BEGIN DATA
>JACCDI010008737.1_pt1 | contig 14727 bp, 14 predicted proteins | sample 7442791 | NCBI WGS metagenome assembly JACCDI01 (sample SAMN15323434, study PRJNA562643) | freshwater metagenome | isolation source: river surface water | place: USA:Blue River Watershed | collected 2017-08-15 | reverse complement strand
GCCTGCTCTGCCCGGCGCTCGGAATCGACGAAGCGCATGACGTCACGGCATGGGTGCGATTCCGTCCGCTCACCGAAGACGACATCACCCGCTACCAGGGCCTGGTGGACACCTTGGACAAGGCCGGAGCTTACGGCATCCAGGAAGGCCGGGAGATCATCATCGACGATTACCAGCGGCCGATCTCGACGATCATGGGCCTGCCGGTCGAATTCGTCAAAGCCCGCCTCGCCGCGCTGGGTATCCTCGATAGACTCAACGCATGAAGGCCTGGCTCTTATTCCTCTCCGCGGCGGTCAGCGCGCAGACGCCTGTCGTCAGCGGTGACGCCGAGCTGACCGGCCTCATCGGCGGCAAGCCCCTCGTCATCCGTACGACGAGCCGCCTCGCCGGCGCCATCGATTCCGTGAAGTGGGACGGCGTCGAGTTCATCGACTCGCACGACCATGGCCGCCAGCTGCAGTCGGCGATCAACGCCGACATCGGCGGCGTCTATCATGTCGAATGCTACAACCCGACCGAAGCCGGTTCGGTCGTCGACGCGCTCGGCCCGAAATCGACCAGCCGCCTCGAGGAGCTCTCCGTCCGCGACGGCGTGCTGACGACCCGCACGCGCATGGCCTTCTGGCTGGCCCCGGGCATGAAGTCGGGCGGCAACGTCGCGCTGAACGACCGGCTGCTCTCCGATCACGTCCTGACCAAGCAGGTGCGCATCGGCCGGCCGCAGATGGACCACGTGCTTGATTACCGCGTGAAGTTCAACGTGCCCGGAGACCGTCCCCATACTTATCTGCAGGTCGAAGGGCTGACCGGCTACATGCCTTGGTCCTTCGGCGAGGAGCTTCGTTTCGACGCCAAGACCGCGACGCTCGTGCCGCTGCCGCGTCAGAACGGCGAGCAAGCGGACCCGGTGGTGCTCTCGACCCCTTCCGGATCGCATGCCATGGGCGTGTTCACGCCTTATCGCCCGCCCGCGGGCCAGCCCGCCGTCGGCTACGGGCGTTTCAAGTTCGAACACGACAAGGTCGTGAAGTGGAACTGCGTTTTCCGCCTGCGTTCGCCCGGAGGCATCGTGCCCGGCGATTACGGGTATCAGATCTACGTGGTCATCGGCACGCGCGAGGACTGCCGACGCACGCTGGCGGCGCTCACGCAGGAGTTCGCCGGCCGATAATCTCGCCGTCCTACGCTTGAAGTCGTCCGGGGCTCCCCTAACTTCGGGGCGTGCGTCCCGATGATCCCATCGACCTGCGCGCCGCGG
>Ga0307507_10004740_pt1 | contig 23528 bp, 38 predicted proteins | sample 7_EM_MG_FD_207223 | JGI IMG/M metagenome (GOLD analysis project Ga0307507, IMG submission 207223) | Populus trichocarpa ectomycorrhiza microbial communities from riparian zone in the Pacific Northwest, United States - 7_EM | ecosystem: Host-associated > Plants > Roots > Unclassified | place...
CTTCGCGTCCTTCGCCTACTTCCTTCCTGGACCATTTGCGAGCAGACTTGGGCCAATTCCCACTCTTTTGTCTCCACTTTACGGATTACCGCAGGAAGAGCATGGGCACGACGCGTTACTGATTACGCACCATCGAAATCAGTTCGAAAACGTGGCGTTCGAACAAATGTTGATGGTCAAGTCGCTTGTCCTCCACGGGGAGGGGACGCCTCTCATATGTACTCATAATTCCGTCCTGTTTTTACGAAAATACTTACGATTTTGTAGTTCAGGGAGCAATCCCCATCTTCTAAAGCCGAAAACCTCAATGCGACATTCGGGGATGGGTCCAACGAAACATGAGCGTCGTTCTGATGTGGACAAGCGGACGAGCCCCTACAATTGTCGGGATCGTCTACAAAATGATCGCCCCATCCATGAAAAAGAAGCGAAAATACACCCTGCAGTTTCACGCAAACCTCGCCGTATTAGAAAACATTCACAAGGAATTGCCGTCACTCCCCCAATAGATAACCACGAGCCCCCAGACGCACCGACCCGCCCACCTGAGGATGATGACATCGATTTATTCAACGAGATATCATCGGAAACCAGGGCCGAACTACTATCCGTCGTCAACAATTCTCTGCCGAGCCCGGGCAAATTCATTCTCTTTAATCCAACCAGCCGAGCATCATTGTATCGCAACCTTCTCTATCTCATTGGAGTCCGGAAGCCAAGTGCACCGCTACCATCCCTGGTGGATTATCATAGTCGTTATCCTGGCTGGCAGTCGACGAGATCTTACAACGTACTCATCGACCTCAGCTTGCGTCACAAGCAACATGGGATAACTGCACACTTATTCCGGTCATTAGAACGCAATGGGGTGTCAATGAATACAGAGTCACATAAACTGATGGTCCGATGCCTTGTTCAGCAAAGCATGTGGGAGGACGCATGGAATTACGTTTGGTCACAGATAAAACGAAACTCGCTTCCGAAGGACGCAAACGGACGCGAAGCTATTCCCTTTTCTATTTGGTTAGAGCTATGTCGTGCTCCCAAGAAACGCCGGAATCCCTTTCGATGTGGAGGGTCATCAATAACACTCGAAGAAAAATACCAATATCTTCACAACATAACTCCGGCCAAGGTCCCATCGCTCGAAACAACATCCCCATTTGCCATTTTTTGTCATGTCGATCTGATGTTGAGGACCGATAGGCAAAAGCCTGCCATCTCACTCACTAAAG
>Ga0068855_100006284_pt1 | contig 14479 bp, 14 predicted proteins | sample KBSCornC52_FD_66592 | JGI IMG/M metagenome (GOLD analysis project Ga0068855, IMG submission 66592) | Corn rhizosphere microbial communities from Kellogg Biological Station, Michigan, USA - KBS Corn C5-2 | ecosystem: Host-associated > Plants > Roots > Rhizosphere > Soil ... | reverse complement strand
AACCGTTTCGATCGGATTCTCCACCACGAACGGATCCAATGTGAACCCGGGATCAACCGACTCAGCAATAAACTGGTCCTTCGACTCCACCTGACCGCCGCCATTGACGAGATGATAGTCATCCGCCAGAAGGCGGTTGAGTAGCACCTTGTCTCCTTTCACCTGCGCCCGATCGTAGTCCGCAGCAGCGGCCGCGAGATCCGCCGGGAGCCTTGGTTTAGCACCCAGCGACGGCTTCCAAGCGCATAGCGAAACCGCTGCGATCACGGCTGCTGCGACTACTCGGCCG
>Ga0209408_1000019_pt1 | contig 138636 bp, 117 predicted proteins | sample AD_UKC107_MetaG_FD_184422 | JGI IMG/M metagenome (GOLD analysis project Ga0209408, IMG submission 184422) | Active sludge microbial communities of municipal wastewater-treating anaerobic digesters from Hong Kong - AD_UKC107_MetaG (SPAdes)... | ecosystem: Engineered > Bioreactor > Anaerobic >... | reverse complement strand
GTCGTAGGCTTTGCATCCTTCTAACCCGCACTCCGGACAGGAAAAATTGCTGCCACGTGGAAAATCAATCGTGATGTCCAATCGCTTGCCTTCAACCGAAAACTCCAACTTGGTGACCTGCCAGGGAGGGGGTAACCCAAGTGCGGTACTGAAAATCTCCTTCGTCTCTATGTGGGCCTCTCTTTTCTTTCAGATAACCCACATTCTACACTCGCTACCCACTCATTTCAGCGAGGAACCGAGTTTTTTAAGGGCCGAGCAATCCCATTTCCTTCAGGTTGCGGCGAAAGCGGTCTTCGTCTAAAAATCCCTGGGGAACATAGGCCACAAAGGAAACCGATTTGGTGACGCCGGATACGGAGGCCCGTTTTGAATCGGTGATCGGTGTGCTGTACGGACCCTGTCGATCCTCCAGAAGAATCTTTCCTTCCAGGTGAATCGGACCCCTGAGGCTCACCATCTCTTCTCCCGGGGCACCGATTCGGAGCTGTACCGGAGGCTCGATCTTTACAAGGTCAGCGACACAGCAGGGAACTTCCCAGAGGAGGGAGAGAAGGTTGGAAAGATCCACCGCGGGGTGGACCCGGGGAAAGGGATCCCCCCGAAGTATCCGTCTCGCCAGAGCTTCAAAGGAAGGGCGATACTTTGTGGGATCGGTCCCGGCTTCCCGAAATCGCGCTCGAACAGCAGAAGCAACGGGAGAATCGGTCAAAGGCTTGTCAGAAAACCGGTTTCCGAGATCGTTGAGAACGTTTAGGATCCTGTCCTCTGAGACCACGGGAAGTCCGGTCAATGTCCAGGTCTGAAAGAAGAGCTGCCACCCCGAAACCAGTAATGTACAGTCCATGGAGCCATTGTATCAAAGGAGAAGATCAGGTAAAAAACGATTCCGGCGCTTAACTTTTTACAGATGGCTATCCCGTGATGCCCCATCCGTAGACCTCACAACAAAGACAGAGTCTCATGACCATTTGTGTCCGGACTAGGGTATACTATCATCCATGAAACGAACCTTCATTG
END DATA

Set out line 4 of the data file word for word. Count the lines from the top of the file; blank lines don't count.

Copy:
CTTCGCGTCCTTCGCCTACTTCCTTCCTGGACCATTTGCGAGCAGACTTGGGCCAATTCCCACTCTTTTGTCTCCACTTTACGGATTACCGCAGGAAGAGCATGGGCACGACGCGTTACTGATTACGCACCATCGAAATCAGTTCGAAAACGTGGCGTTCGAACAAATGTTGATGGTCAAGTCGCTTGTCCTCCACGGGGAGGGGACGCCTCTCATATGTACTCATAATTCCGTCCTGTTTTTACGAAAATACTTACGATTTTGTAGTTCAGGGAGCAATCCCCATCTTCTAAAGCCGAAAACCTCAATGCGACATTCGGGGATGGGTCCAACGAAACATGAGCGTCGTTCTGATGTGGACAAGCGGACGAGCCCCTACAATTGTCGGGATCGTCTACAAAATGATCGCCCCATCCATGAAAAAGAAGCGAAAATACACCCTGCAGTTTCACGCAAACCTCGCCGTATTAGAAAACATTCACAAGGAATTGCCGTCACTCCCCCAATAGATAACCACGAGCCCCCAGACGCACCGACCCGCCCACCTGAGGATGATGACATCGATTTATTCAACGAGATATCATCGGAAACCAGGGCCGAACTACTATCCGTCGTCAACAATTCTCTGCCGAGCCCGGGCAAATTCATTCTCTTTAATCCAACCAGCCGAGCATCATTGTATCGCAACCTTCTCTATCTCATTGGAGTCCGGAAGCCAAGTGCACCGCTACCATCCCTGGTGGATTATCATAGTCGTTATCCTGGCTGGCAGTCGACGAGATCTTACAACGTACTCATCGACCTCAGCTTGCGTCACAAGCAACATGGGATAACTGCACACTTATTCCGGTCATTAGAACGCAATGGGGTGTCAATGAATACAGAGTCACATAAACTGATGGTCCGATGCCTTGTTCAGCAAAGCATGTGGGAGGACGCATGGAATTACGTTTGGTCACAGATAAAACGAAACTCGCTTCCGAAGGACGCAAACGGACGCGAAGCTATTCCCTTTTCTATTTGGTTAGAGCTATGTCGTGCTCCCAAGAAACGCCGGAATCCCTTTCGATGTGGAGGGTCATCAATAACACTCGAAGAAAAATACCAATATCTTCACAACATAACTCCGGCCAAGGTCCCATCGCTCGAAACAACATCCCCATTTGCCATTTTTTGTCATGTCGATCTGATGTTGAGGACCGATAGGCAAAAGCCTGCCATCTCACTCACTAAAG